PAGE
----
Should English be made medium of instruction in all schools and academic institutions?
When Samajwadi Party’s agenda sought to work against the usage of English and computers (April 2009), and when Deve Gowda’s party-in-power attempted to make Kannada as the medium of instruction compulsory in all primary schools (October 2006), there was a huge hysteria created by media, print and electronic, which actively took up on the role of a messiah to stop the politician’s efforts from pushing “India back into stone age.” Editorials were published, Anchors got experts on TV who articulated their view points and everyone for a change agreed that English was not to be banished from schools.
Media pointed out the “hypocrisy” of the politicians who sent their children to the English medium schools. One newspaper actually published the names of politicians whose children studied or had already been educated in convents. Passionate debates and trenchant criticism of politicians crowded out the time and space left for more pertinent questions such as merits of an argument against English as medium of instruction.
This post attempts to take into account of divergent views and draws on experiences by other countries to deal with this argument.
The debate on English as a medium of instruction always carried strong ideological and political overtones. Pavan Varma, Director General of the Indian Council for Cultural Relations, in an interview given to Tehelka said that “we are producing a nation of linguistic half-castes, who can never speak English with the degree of adequacy or fluency that any language demands.” Most of the English medium schools lack teachers who have good facility in English. The quality of students educated in such schools is, more often than not, mediocre, which might serve to explain the presence of largely inarticulate students and employees even in IT and ITES sectors. In fact, call centres have lowered their standards in English skills to be able to fill their job vacancies. Mr. Varma further argued that English language contributes to division of social strata which is already fragmented into many layers of caste and religion.
Some view English as an elitist urban cultural value, derived from the west, which is imposed on the nation. This argument sees English as a language left behind by the whites and claims that cultural and linguistic authenticity is tied to thinking, speaking and writing only in vernacular languages. The argument also suggests that if the academia shifts to English it might sound the death knell for native languages as there will be fewer and fewer literary works in native languages.
Education in English-medium schools is very expensive owing to the limited availability of English-speaking teachers. The Urban India has already seen a spurt fees admissions to private schools, which are cashing in on the demand for English-medium education. Given that people cannot afford quality education in their own language, leave alone an English-medium one which is expensive for most Indians, any attempts to replace native language with another language will keep the poor even more remote from education. By this implication, it will prove costlier for the government to fund and support English-medium schools across the country.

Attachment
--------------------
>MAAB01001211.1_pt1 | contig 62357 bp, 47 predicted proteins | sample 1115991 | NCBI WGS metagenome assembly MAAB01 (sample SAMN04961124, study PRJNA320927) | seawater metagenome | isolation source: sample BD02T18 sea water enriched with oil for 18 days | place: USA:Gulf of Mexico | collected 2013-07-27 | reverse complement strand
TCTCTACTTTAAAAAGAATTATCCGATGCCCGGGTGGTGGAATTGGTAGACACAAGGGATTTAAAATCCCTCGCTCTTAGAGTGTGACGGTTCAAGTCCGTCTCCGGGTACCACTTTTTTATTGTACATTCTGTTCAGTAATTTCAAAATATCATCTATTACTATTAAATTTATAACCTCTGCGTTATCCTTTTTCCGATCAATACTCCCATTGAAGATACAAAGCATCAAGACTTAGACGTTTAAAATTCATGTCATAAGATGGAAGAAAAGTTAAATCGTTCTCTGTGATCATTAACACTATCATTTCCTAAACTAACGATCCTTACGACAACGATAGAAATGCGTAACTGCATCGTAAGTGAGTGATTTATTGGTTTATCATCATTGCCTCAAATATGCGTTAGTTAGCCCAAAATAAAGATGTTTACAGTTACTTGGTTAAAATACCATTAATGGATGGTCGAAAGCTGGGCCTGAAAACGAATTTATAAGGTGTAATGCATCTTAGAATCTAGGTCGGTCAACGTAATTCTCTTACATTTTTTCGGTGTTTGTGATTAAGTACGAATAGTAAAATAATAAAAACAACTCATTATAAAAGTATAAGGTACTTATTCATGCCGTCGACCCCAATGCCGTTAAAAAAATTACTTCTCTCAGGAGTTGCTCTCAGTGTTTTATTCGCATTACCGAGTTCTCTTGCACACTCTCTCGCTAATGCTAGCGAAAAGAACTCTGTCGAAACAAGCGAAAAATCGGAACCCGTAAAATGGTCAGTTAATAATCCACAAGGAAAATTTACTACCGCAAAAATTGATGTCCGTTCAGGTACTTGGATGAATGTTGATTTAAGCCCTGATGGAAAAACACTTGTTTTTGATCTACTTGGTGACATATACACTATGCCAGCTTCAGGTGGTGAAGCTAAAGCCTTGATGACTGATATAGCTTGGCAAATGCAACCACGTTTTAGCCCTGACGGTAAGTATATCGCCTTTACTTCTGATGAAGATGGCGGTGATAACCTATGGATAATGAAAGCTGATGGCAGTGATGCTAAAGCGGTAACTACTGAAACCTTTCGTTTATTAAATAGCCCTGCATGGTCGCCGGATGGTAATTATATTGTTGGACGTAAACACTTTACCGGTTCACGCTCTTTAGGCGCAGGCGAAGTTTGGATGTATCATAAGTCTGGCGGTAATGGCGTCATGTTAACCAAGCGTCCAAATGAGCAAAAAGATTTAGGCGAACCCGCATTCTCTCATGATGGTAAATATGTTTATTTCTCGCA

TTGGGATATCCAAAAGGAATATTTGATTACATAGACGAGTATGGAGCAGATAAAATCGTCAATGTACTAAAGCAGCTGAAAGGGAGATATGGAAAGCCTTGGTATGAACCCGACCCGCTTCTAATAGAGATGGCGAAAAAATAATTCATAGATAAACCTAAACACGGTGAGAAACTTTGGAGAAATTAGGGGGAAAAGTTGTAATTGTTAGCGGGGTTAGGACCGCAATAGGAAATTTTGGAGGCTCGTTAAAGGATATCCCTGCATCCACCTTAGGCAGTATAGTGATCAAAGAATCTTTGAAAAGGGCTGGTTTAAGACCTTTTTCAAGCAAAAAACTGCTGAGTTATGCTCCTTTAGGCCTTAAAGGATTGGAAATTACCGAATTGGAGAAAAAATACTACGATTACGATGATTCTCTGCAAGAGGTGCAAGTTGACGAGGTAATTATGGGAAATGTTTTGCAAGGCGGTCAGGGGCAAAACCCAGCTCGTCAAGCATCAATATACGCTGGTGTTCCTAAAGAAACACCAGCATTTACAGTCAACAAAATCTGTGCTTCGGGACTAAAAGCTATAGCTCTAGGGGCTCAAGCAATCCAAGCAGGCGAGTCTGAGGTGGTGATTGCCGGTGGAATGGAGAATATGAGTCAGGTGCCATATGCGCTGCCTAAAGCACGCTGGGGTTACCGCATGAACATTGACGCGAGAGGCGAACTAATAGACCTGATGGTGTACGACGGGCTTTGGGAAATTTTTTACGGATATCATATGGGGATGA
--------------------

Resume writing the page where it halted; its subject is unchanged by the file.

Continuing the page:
In addition to learning syllabus at schools, for most Indians whose mother tongue is not English, additional effort and time is required to acquire the ability to speak English. This also has the danger of developing a bias in favour of those who can speak English well in job selections which is to a large extent already prevalent in the private sector.
Jobs in the private sector which require functioning knowledge of English have enabled migration across the country. However, one can point out the flaw in the system which restricts the benefits of the migration to 8-10% English speaking elite and middle class of the total population in India.
The general obsession with English and with the notion of “sophistication” attached to the language has been a major cause of increasing divisions and psychological distress among the children. Children whose learning opportunities to improve their English are limited develop an inferiority complex when in close contact with English-speaking children. School drop out rates can potentially increase among the students with weaker English skills.
The above arguments tend to draw their inspiration from the fact that countries like Japan have done remarkably well in spite of a resolute emphasis on retaining their native languages even among children of the internet age.
However, most works of science and human studies have, unfortunately, not been documented in Indian languages to place complete reliance on the local medium even if we were to agree with the above arguments to do away with English. Developing our languages to impart higher education is important but depriving people of the access to the knowledge systems in English is not correct. It is important to invest in education in our country, which is still half illiterate, and create resources to impart the language skills required to fully utilize the educational opportunities offered in English. To take a pragmatic view, introduction of English at an early stage in children’s education is necessary without being overbearing on the native languages. Perhaps we should look to the European Union in this regard, to develop multilingual skills without compromising on the native character of individual nations.